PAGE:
In the comic books, Captain Cold and The Flash have a history dating back to 1957's "Showcase" #8. In his costumed bad guy identity, Leonard Snart was one of the first supervillains faced by DC Comics' Barry Allen incarnation of speedy hero, so it's with a certain sense of historical symmetry that the character debuts in this week's fourth episode of < href="https://www.comicbookresources.com/tag/the+flash+tv">"The Flash" on The CW, with titular star Grant Gustin facing Wentworth Miller's Captain Cold.
One of the most prominent Flash villains in history -- frequently seen as the leader of the Rogues, a collection of speedster-averse supercriminals -- Captain Cold has often been depicted as a surprisingly complex villain, with his own moral code and flirtations with heroism (he's even currently a member of the Justice League). He's also a personal favorite of DC Entertainment Chief Creative Officer Geoff Johns, who wrote "The Flash" comic book for years and serves as an executive producer on the TV show. Johns worked closely with Miller and episode director Glen Witner on tonight's episode -- aptly titled "Going Rogue" -- and earlier this month showed off photos of Miller as Cold in the character's live-action debut, with the parka and Cold Gun strongly hinting that the show's stated objective of embracing its comic book roots remains a priority.
In advance of "Going Rogue" -- which also features Emily Bett Rickards in her "Arrow" role as Felicity Smoak -- CBR News spoke with Miller about taking on the Captain Cold role, working in comic book-based material what the future may entail for his character and reuniting with Dominic Purcell, who he co-starred with for four seasons on Fox's "Prison Break."
CBR News: Wentworth, "The Flash" is certainly part of this current explosion of comic book-based live-action prime time TV shows -- with more seemingly announced each week. As an actor who's worked in a variety of genres, what's exciting to you about getting to work with this type of material, and being a part of that larger movement on TV?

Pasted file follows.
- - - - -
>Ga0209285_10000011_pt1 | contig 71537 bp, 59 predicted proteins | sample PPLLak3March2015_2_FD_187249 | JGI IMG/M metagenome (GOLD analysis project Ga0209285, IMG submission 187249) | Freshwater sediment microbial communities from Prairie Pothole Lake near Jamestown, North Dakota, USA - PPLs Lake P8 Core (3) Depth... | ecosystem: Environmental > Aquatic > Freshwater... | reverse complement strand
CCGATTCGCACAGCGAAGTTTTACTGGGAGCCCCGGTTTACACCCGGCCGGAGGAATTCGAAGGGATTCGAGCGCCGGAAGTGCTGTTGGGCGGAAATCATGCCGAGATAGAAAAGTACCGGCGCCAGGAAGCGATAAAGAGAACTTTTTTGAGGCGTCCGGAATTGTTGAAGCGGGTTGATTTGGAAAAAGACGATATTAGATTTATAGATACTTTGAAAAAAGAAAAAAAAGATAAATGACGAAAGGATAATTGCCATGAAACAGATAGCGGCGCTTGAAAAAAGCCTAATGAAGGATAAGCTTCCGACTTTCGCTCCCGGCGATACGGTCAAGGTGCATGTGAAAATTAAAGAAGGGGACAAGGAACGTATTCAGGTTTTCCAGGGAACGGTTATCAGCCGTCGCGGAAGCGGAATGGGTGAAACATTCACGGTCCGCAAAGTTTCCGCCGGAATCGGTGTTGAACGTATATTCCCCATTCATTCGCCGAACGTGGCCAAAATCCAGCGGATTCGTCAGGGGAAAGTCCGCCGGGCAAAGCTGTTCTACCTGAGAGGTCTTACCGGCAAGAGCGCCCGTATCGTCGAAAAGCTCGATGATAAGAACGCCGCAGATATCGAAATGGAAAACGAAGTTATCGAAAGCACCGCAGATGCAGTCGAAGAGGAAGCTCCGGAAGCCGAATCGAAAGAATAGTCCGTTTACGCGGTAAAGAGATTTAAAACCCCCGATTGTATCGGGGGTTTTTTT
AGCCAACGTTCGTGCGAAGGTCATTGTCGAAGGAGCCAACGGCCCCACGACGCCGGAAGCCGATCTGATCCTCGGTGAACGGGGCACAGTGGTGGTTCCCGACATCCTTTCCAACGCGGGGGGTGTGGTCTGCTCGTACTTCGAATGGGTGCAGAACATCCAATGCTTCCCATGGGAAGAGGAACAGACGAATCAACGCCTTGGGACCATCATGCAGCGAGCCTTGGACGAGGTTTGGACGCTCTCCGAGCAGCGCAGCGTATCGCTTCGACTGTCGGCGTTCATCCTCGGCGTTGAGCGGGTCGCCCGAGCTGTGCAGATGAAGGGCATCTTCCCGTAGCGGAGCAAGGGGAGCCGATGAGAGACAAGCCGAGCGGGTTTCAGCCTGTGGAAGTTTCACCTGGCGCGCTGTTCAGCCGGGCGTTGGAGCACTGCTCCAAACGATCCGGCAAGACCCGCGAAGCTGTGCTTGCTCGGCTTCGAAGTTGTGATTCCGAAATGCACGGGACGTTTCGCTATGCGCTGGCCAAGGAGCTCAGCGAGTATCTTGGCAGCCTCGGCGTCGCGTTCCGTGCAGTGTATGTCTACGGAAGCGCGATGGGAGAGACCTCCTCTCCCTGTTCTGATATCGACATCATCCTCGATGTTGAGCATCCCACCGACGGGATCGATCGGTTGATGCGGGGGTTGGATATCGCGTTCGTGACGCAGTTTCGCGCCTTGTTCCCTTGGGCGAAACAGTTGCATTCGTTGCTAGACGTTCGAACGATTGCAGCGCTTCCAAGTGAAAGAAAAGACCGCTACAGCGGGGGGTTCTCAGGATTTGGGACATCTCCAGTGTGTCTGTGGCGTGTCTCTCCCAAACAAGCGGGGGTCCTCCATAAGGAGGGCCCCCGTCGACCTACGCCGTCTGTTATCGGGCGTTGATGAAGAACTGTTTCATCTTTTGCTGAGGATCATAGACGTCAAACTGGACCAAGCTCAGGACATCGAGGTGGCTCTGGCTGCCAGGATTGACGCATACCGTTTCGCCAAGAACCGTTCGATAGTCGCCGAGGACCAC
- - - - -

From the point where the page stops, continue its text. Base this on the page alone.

Wentworth Miller: You know, I'm a fan of the genre and happy to be part of a show that's been so well-received, but to be honest, it's never been a particular dream of mine to play a superhero or comic book character. The enjoyment I get from playing Captain Cold isn't about riding a popular wave. It's primarily creative. I find the material supports almost any choice I might want to make as an actor. There are dramatic moments, comedic moments, I can be subtle, I can twirl my mustache... That's satisfying for me. It keeps things interesting.
Captain Cold occupies a very distinct and very prominent place in the Flash rogues gallery. What are the qualities in the character that were attractive to you?
Captain Cold is a bad guy with shades of gray. And I like that. The writers have shared some of his backstory with me -- which we may or may not get to -- and I thought, "Ah -- there's a reason he is who he is. Or reasons, plural." There are beats in my first episode where I'm an out-and-out bad guy and there are beats that hint at something else. The character's got dimension. Depth.
And did you do much research into the source material to prepare for the role?
I took a look at the comics but there's a lot out there. It's a little overwhelming. So I made the choice to let the powers-that-be tell me what I need to know. They'll guide my course.
Speaking of research -- DC chief creative officer and "Flash" executive producer Geoff Johns is probably the most famous Captain Cold fan there is. How much have you discussed with him about the character?
He's been great. And Kai Yu Wu, who co-wrote my first episode, has been a real asset as well. They were both on set, making themselves available, and whatever questions I had they were happy to answer. It was actually out of my back-and-forth with Geoff that the idea to approach Dom about Heat Wave emerged.
Speaking of that -- of course, much has been made about your "Prison Break" brother Dominic Purcell also joining "The Flash" cast as a rogue, Heat Wave. Have you shot any scenes together yet? And how meaningful is it you to once again be on the same show as Purcell?
Anyone tuning in to see the two of us onscreen at the same time will not be disappointed. We've got a lot of scenes together. I just wrapped my second episode -- Dom's first -- in Vancouver and it was a blast. And a blast from the past. Dom and I played brothers for four years, and we developed a bond that really does feel brotherly. It was a lot of fun to tap into that but also push into new creative territory. This isn't "Michael and Lincoln Take Two." But there are moments that did feel a little wink-wink-nudge-nudge. Let's just say it was a good time.
Given the major role Captain Cold plays in The Flash mythos, presumably you'll be sticking around for a bit -- is there any indication at this point how many episodes you'll be appearing in, now that "the Flash" has been picked up for a full season?
That's up in the air. But I wouldn't be surprised if I showed up one or two more times this season. It depends on availability and what the writers have planned big-picture. Meanwhile, I'm just happy to have a place at the table.
"Going Rogue," Wentworth Miller's debut episode as Captain Cold on "The Flash," airs at 8 tonight on The CW.